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Keywords:

  • event-related potential;
  • P300;
  • inter-peak latency;
  • schizophrenia;
  • Alzheimer-type dementia

Background: Both patients with schizophrenia and those with dementia show cognitive difficulties, and in many cases of schizophrenia the cognitive disturbance is progressive, as it is in dementia. Event-related potentials have revealed cognitive impairments in patients with schizophrenia and dementia, but most studies of event-related potentials in cases of psychiatric illness or dementia have focused on the single peak latency of the event-related potential components. In the present study, we investigated the cognitive function in elderly patients with schizophrenia and Alzheimer-type dementia (AID) using auditory event-related potentials (P300).

Methods: P300 was recorded using the tone discrimination task and peak latencies for N1, P2, N2 and P3 at the Pz electrode site were measured. In addition to analyzing peak latencies of P300, we also analyzed inter-peak latencies (IPL; N1-P2, P2-N2, and N2-P3). Twenty-two elderly residual-type schizophrenics and 36 patients with AID were compared with 39 age-matched healthy volunteers.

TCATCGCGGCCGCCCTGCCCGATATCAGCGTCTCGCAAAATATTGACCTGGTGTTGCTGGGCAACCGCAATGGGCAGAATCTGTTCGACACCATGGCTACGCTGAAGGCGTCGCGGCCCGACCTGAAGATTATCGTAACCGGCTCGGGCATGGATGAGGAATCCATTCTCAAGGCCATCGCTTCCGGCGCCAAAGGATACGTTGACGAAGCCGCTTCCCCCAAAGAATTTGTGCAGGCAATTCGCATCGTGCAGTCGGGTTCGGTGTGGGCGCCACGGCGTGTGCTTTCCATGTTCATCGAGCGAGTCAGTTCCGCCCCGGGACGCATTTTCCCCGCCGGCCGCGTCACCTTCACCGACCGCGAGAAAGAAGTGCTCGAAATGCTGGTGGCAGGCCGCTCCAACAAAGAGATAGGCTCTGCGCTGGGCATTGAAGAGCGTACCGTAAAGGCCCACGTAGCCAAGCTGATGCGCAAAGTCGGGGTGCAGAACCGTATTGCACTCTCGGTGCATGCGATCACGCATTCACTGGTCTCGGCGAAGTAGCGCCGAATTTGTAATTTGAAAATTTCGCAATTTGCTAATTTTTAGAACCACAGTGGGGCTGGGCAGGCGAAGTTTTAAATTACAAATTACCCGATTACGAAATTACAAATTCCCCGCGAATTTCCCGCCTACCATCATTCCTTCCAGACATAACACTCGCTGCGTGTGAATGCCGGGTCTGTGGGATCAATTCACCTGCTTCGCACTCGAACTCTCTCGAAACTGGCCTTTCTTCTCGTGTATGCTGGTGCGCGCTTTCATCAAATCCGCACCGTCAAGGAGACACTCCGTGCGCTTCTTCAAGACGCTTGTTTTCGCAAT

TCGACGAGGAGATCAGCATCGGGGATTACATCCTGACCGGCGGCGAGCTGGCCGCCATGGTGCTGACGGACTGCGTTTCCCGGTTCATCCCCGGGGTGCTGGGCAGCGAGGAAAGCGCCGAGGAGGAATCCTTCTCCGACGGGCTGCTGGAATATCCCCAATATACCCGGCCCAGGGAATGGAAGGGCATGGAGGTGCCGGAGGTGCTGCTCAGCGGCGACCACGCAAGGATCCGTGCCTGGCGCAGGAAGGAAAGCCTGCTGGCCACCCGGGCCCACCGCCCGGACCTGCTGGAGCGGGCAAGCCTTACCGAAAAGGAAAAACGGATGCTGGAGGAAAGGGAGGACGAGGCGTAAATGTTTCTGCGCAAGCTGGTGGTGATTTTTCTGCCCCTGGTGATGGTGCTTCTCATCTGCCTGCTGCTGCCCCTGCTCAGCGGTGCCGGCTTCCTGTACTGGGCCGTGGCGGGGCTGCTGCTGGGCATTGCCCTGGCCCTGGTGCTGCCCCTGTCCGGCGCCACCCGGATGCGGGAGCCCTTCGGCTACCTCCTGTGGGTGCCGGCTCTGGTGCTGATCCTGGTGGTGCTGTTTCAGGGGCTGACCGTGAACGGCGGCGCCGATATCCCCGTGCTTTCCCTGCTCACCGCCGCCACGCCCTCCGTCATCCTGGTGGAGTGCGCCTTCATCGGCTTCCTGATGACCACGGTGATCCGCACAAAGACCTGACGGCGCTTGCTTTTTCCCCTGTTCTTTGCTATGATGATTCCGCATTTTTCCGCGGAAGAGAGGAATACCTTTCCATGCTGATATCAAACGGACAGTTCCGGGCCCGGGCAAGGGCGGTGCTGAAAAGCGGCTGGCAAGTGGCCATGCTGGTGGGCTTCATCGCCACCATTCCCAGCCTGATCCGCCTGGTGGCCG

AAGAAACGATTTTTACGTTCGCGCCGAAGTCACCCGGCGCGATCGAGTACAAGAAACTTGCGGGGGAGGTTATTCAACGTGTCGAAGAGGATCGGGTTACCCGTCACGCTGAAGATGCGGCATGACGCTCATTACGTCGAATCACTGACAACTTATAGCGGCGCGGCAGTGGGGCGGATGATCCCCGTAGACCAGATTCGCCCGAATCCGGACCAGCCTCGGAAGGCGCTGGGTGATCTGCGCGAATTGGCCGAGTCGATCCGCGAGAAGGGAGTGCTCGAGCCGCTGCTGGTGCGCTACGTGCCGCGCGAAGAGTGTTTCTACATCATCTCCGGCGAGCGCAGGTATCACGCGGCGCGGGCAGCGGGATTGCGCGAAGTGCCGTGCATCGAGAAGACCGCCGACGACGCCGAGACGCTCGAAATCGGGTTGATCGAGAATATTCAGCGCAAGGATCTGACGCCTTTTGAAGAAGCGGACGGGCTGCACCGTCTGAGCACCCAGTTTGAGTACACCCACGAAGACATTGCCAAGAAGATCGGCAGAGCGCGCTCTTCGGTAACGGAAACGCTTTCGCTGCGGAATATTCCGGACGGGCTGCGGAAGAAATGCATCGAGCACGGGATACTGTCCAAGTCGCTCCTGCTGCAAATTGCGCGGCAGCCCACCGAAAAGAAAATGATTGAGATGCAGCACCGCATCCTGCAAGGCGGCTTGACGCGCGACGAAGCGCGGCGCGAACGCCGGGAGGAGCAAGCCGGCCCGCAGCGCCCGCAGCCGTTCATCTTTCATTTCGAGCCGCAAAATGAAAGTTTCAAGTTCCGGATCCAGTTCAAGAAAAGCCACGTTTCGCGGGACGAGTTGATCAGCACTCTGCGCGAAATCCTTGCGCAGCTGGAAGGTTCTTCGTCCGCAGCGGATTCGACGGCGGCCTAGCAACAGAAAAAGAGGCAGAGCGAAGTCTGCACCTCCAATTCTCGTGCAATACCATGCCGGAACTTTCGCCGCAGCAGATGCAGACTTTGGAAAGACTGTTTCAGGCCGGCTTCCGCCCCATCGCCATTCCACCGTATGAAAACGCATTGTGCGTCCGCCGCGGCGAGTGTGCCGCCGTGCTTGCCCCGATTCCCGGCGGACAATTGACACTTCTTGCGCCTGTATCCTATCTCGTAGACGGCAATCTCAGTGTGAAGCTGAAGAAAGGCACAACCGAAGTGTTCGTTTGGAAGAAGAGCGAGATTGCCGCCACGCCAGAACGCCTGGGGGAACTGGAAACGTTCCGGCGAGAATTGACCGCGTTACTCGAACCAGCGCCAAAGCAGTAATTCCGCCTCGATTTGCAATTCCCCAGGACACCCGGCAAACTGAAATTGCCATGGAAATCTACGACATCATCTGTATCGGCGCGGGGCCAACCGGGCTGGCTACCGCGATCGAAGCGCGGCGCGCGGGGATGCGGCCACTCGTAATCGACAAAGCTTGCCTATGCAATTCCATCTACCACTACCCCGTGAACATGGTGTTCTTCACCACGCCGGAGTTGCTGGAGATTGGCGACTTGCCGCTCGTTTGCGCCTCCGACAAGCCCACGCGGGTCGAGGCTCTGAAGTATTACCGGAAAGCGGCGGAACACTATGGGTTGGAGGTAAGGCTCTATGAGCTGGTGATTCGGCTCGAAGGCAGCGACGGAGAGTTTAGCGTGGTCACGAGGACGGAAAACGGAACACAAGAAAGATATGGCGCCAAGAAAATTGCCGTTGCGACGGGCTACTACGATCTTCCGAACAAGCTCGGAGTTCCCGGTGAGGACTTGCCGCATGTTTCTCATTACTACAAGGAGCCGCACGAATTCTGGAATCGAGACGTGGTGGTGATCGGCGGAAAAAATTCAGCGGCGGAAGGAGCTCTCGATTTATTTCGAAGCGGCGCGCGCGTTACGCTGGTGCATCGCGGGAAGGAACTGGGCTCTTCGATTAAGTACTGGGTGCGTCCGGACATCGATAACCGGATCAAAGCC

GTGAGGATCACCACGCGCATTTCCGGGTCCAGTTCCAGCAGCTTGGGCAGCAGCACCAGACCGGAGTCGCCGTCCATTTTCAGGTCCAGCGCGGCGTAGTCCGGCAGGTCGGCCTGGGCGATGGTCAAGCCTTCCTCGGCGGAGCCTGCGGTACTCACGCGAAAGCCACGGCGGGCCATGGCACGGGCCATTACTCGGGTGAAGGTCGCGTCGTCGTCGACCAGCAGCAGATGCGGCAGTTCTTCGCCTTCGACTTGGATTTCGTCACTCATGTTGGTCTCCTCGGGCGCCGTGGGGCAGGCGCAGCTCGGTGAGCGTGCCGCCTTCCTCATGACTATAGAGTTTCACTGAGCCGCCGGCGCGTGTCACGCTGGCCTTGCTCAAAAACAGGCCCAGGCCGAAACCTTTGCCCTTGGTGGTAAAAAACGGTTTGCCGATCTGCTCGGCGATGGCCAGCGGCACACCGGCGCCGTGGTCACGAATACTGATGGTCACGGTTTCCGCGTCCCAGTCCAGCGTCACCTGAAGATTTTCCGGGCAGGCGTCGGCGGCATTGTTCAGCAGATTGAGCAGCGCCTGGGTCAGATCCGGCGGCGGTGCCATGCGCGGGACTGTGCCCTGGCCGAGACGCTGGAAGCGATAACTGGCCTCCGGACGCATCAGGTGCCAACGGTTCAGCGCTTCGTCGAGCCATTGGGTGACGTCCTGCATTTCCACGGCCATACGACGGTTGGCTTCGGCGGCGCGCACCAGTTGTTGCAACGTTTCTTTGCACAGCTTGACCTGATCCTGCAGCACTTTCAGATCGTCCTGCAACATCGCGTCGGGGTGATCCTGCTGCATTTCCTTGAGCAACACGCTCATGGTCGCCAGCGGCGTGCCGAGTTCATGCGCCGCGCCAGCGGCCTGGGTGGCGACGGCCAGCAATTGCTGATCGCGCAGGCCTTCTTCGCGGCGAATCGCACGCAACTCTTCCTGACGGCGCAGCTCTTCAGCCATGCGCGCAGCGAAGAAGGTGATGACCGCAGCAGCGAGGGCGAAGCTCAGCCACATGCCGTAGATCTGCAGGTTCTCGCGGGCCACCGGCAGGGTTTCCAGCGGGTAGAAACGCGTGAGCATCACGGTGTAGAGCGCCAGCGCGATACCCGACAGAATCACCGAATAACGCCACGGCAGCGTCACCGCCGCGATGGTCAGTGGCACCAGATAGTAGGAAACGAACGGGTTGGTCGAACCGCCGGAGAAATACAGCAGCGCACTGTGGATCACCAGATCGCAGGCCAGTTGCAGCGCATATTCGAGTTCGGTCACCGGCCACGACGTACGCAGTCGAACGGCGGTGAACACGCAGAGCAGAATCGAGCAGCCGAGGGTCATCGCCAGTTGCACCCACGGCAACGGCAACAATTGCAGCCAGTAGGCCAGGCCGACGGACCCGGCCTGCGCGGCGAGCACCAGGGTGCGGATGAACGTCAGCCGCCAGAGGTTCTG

Results: The mean latencies of P3 and mean IPL of P2-N2 in elderly schizophrenic patients were longer than those of the controls. In ATD the mean latencies of N2 and P3 and the mean IPL of P2-N2 were longer than those of the controls. When the mean latencies of ATD patients were compared with those in patients with schizophrenia, P2, N2, and P3 latencies and N1-P2 and P2-N2 IPL were longer.

Conclusion: These findings suggest that a similar impairment of the cognitive process is found in elderly patients with schizophrenia and those with ATD and that the degree of the impairment of patients with ATD is more severe than that of elderly patients with schizophrenia.